The objectives of Part 1 of HEDH is to set the scene for HEDH as whole, to present the basic theory of heat exchangers, and to give information relating to the utilization of heat exchangers in process plants. The first objective is met by discussing the basic nature of the quantities involved and the definition of the nomenclature adopted by HEDH is based entirely on SI Units. Though it could have been reasonably expected that SI units would have been universally adopted in the period since the first publication of HEDH in 1983, one has to recognize that other unit systems are still widely used, particularly those based on the former British system (pound mass, pound force, foot, Btu, etc.). The latter units are no longer used in Britain itself, but live on as U.S. customary units. It was important to continue to provide unit conversion information.
Section 1.1 provides a general introduction to heat exchangers covering flow configurations and thermal interactions between streams (Section 1.1.1 and Section 1.1.2), basic stream temperature patterns (Section 1.1.3), and the commonly used classifications for heat transfer, heat transfer surfaces, and heat exchanger device configurations (Section 1.1.4, Section 1.1.5, Section 1.1.6, and Section 1.1.7).
Section 1.2 deals with the theoretical background for heat exchangers with Section 1.2.1 introducing the thermodynamics concepts and conservation principles, Section 1.2.2 constitutive and flux relationships, and Section 1.2.3 the basic transfer coefficient dependencies. The overall balance equations are introduced in Section 1.2.4 and the differential equations governing heat transfer process are presented in Section 1.2.5 and Section 1.2.6.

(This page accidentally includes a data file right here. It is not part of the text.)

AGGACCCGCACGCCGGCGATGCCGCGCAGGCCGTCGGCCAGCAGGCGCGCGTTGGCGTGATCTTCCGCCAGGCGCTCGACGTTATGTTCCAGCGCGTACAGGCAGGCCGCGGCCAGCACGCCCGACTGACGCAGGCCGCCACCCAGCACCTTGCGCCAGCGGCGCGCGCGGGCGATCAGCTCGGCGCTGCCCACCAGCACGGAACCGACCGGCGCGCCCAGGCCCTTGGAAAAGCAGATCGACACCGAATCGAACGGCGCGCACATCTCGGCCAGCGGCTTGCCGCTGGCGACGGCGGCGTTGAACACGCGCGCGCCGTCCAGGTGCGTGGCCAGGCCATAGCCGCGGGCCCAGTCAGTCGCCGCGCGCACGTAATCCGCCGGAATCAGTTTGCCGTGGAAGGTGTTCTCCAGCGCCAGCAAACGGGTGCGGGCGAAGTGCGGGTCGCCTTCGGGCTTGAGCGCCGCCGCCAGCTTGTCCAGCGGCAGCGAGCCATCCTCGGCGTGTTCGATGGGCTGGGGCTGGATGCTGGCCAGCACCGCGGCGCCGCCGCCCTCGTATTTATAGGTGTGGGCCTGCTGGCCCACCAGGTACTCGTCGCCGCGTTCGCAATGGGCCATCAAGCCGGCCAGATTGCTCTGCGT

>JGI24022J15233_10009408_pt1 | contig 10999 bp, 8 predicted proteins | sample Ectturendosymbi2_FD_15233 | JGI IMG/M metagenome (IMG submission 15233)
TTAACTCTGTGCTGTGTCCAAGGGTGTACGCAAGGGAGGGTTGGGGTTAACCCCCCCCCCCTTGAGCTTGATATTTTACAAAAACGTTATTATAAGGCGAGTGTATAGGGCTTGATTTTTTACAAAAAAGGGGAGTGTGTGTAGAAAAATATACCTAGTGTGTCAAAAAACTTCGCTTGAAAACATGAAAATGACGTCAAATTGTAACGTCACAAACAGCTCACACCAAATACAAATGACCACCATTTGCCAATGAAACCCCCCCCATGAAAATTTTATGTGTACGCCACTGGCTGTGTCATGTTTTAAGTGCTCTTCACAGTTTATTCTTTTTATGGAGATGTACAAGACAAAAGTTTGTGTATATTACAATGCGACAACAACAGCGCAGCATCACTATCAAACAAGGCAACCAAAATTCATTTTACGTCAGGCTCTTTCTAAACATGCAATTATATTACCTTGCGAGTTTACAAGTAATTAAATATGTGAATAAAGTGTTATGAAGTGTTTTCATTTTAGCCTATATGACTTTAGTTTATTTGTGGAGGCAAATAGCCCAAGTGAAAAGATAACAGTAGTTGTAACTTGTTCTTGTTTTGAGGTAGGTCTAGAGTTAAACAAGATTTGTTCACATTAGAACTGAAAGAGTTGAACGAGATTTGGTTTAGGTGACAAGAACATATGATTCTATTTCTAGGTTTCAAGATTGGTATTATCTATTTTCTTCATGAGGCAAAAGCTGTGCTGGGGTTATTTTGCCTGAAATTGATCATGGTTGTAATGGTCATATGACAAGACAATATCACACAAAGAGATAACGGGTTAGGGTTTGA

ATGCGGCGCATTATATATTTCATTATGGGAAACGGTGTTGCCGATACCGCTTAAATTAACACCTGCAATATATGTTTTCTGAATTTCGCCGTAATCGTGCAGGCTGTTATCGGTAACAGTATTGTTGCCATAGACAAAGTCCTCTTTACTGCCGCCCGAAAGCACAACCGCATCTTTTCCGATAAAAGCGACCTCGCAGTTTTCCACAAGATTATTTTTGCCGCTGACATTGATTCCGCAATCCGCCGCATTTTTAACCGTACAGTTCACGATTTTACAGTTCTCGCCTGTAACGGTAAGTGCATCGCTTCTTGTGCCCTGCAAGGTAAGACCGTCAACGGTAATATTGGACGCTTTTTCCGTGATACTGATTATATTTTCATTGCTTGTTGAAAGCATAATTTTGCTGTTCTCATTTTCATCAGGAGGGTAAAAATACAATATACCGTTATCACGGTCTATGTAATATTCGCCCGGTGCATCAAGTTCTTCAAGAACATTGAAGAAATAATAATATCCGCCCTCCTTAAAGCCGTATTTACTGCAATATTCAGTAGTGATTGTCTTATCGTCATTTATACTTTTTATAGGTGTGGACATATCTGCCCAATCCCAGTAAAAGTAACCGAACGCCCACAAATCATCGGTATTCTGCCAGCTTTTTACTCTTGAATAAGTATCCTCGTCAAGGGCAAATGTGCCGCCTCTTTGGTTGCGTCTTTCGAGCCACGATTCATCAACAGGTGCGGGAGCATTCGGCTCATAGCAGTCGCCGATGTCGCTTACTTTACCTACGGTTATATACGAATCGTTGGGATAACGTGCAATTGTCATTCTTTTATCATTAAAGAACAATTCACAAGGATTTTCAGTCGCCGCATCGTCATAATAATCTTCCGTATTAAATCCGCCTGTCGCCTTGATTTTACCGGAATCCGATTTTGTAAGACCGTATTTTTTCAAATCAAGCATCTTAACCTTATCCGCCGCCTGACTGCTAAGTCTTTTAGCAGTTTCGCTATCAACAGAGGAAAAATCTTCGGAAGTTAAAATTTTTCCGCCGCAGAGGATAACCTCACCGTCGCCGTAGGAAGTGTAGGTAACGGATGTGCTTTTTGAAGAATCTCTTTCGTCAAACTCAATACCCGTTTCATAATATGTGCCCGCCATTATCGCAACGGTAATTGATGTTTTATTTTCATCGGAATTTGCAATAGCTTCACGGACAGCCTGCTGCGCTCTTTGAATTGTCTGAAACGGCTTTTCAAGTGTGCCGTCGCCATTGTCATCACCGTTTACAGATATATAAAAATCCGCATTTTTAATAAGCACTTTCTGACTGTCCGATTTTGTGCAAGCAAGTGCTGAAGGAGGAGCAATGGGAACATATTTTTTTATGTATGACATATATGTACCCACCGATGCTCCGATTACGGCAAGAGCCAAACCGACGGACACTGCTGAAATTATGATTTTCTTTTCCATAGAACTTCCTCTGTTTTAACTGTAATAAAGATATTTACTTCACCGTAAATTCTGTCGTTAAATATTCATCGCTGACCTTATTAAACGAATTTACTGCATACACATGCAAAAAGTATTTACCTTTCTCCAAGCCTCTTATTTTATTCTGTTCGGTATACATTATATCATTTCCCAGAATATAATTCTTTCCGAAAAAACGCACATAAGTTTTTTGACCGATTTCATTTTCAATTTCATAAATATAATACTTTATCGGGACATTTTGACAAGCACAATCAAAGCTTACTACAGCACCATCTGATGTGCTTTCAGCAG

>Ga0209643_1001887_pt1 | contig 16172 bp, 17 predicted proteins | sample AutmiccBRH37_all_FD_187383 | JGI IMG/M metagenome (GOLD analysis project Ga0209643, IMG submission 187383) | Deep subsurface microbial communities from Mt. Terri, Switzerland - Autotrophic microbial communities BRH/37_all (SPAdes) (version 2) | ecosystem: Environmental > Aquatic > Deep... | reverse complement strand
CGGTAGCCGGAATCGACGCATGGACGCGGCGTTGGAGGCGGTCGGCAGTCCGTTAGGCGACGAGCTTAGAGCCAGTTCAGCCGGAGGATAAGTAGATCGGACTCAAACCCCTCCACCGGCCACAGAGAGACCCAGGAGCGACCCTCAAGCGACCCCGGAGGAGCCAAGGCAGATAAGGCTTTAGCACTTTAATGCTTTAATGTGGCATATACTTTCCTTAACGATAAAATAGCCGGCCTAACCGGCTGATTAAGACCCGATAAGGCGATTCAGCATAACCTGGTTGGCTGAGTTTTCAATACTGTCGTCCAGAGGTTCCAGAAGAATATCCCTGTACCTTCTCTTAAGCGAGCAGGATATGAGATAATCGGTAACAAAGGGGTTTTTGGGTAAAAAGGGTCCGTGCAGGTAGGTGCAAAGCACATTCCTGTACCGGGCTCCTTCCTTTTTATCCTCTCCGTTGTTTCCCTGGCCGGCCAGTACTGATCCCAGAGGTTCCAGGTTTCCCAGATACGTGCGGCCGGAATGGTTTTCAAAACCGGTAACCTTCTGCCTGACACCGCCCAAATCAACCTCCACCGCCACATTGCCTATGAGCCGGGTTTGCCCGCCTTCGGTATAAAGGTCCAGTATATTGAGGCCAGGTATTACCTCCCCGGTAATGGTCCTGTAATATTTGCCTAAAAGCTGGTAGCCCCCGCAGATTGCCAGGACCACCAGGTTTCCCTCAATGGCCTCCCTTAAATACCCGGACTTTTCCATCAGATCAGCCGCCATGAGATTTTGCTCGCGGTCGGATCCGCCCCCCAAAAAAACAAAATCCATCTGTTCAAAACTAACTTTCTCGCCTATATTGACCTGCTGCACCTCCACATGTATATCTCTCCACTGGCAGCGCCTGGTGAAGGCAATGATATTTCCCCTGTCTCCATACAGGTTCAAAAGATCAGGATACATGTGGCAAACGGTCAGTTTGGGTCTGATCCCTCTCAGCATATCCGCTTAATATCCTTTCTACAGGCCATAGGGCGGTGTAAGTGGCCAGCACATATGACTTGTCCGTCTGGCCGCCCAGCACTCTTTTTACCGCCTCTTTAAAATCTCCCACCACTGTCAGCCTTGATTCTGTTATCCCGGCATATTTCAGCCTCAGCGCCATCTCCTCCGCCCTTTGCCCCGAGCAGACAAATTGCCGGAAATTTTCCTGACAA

In Section 1.3, simplified models for design are introduced. In Section 1.3.1 design problems are listed, in Section 1.3.2 the analytical models are discussed, and in Section 1.3.3 and Section 1.3.4 a set of solutions to these models for a wide variety of heat exchanger configurations and the engineering representation of these solutions are provided.
Modern computational tools, and specifically computational fluid dynamics (CFD) models, are increasingly used in heat exchanger design and this subject is introduced in Section 1.4. This starts with a general introduction to CFD (Section 1.4.1) and then deals with cases where the flow pattern is assumed to be known (Section 1.4.2). It is shown that CFD methods not only predict the analytical solutions given in Section 1.3 but also allow investigations of the basic assumptions of these solutions. The application of CFD models to the prediction of shell-side in shell-and-tube-heat exchanges is presented in Section 3.3.14.
In an ideal countercurrent flow heat exchanger exchanging heat between two single-phase streams with constant heat capacity, the average temperature difference is the logarithmic mean value. Deviations from this ideal case occur, for instance, in shell-and-tube exchangers having more than one pass, in heat exchangers with cross flow, etc. These deviations can be dealt with using correction factors, and a wide range of information on such factors is presented in Section 1.5. The correction factors are estimated using a number of assumptions. One of the assumptions for shell-and-tube heat exchangers is that the flow is 1D; some relaxation of this assumption can be obtained using the “cell method” as described in Section 1.6.
Section 1.7, Section 1.8, and Section 1.9 address the broader issue of optimal utilization of energy in process systems. In Section 1.7, the pinch analysis method for the design of heat exchanger networks so as to achieve the maximum heat recovery is presented. Spectacular energy savings have been achieved using this technology but there also has to be concern not only about the quantity of energy but also its quality (or capacity to be converted into useful work) as represented by available energy or exergy. Discussions of the minimization of entropy generation and of the analysis of processes in terms of exergy are given in Section 1.8 and Section 1.9.